By: J.D. Ross
Kevin G. Crowston, professor at the School of Information Studies (iSchool), was appointed Distinguished Professor of Information Science by Syracuse University Vice Chancellor and Provost Eric F. Spina. Distinguished Professor is one of the University’s highest honors for faculty whose exemplary scholarship has advanced the University’s mission.
At the iSchool, Crowston’s research examines new ways of organizing made possible by the use of information technology. He approaches this issue in several ways: empirical studies of coordination-intensive processes in human organizations (especially virtual organization); theoretical characterizations of coordination problems and alternative methods for managing them; and design and empirical evaluation of systems to support people working together.
Crowston’s extensive publications in the area of coordination theory—seeking to understand how work is coordinated across various open source network organizations—have had a significant and lasting contribution to coordination theory, and have fundamentally changed how the field thinks about and shape the field of coordination.
In addition to his scholarly publications, Crowston has also had a leading role in creating one of the largest and most important collections of open source data available to the community through the FLOSSMole project. This endeavor provides data about free, libre and open source software (FLOSS) projects in multiple formats; integrates donated data from other research teams; and provides a community for researchers to discuss public data about FLOSS development.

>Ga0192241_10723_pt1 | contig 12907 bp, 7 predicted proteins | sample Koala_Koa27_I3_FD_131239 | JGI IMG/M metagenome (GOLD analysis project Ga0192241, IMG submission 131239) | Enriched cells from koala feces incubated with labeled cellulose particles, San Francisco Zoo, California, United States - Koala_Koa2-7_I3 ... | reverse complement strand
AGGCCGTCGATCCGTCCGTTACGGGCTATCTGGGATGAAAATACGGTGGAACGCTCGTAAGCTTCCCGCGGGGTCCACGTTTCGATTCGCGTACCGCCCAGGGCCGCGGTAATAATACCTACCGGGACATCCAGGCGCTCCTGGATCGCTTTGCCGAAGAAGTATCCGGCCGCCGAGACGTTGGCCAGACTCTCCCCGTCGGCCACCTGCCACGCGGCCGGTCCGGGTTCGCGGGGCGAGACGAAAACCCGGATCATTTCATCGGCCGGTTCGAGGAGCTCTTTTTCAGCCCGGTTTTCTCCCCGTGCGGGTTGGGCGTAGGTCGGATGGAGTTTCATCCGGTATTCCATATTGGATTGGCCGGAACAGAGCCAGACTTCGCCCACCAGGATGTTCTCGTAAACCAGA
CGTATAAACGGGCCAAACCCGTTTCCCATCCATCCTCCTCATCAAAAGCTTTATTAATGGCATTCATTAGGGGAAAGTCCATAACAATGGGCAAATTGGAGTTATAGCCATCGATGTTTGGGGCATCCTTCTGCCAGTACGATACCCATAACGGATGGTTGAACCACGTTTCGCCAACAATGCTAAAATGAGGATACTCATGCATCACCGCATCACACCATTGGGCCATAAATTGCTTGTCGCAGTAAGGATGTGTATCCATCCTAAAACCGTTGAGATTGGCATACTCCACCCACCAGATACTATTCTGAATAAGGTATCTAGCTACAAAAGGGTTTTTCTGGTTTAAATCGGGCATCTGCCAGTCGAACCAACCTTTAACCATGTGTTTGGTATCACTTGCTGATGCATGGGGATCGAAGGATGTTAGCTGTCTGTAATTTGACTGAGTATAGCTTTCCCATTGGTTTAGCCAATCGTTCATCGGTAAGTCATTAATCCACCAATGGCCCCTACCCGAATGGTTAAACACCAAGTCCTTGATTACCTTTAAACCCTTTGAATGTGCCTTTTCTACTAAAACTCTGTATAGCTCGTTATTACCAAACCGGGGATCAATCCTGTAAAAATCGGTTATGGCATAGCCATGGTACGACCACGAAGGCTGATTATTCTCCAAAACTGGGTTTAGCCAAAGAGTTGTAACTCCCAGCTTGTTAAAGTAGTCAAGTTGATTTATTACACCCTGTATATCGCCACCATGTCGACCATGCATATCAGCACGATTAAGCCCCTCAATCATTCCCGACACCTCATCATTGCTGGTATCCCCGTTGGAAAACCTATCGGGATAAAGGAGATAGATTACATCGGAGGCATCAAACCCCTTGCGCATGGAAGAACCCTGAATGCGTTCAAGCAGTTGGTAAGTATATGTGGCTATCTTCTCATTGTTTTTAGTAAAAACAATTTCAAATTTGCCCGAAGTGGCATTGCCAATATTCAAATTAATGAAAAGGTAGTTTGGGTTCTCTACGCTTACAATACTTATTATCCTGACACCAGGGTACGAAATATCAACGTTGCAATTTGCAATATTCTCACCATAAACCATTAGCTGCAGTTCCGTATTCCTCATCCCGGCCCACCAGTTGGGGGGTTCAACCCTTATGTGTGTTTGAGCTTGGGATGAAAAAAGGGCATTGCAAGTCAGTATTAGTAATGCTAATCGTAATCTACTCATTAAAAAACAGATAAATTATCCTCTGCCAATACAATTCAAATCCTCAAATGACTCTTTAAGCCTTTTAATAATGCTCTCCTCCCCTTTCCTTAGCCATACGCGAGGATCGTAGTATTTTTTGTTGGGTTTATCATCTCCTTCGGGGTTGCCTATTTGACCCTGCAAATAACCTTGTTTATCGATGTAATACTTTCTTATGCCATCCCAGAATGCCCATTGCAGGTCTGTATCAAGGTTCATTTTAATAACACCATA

From 1999 to 2007, Crowston served as an elected member of the University’s Faculty Senate on the subcommittees for curriculum, administrative operations, computing services, and academic affairs.
Crowston is a member of the Academy of Management, the American Association for Information Science and Technology (ASIST), the Association for Information Systems (AIS) and the Institute for Operations Research and the Management Sciences (INFORMS).
“Kevin is a true leader in the information science community whose excellent work is consistently cited by peers and students,” says Spina. “His seminal contributions to this rapidly evolving field have already demonstrated a lasting and practical impact across a variety of disciplines, here at the University and beyond.”
“While Kevin’s CV demonstrates his very solid academic accomplishments in funded research, refereed publications and conference papers, I believe that gaining the fullest understanding of Kevin’s scholarly reputation and impact may actually require seeing him in context at a conference. Kevin is typically the person who has the most people around him and talking with him. This includes colleagues, more senior researchers, and always many, many students,” says iSchool Dean Elizabeth D. Liddy. “Given the obvious impact that Kevin has had, and is having, I am extremely pleased and proud that Kevin has been bestowed with this honor.”
Crowston received his A.B. in applied mathematics (computer science) from Harvard University and a Ph.D. in information technologies from the Sloan School of Management, Massachusetts Institute of Technology.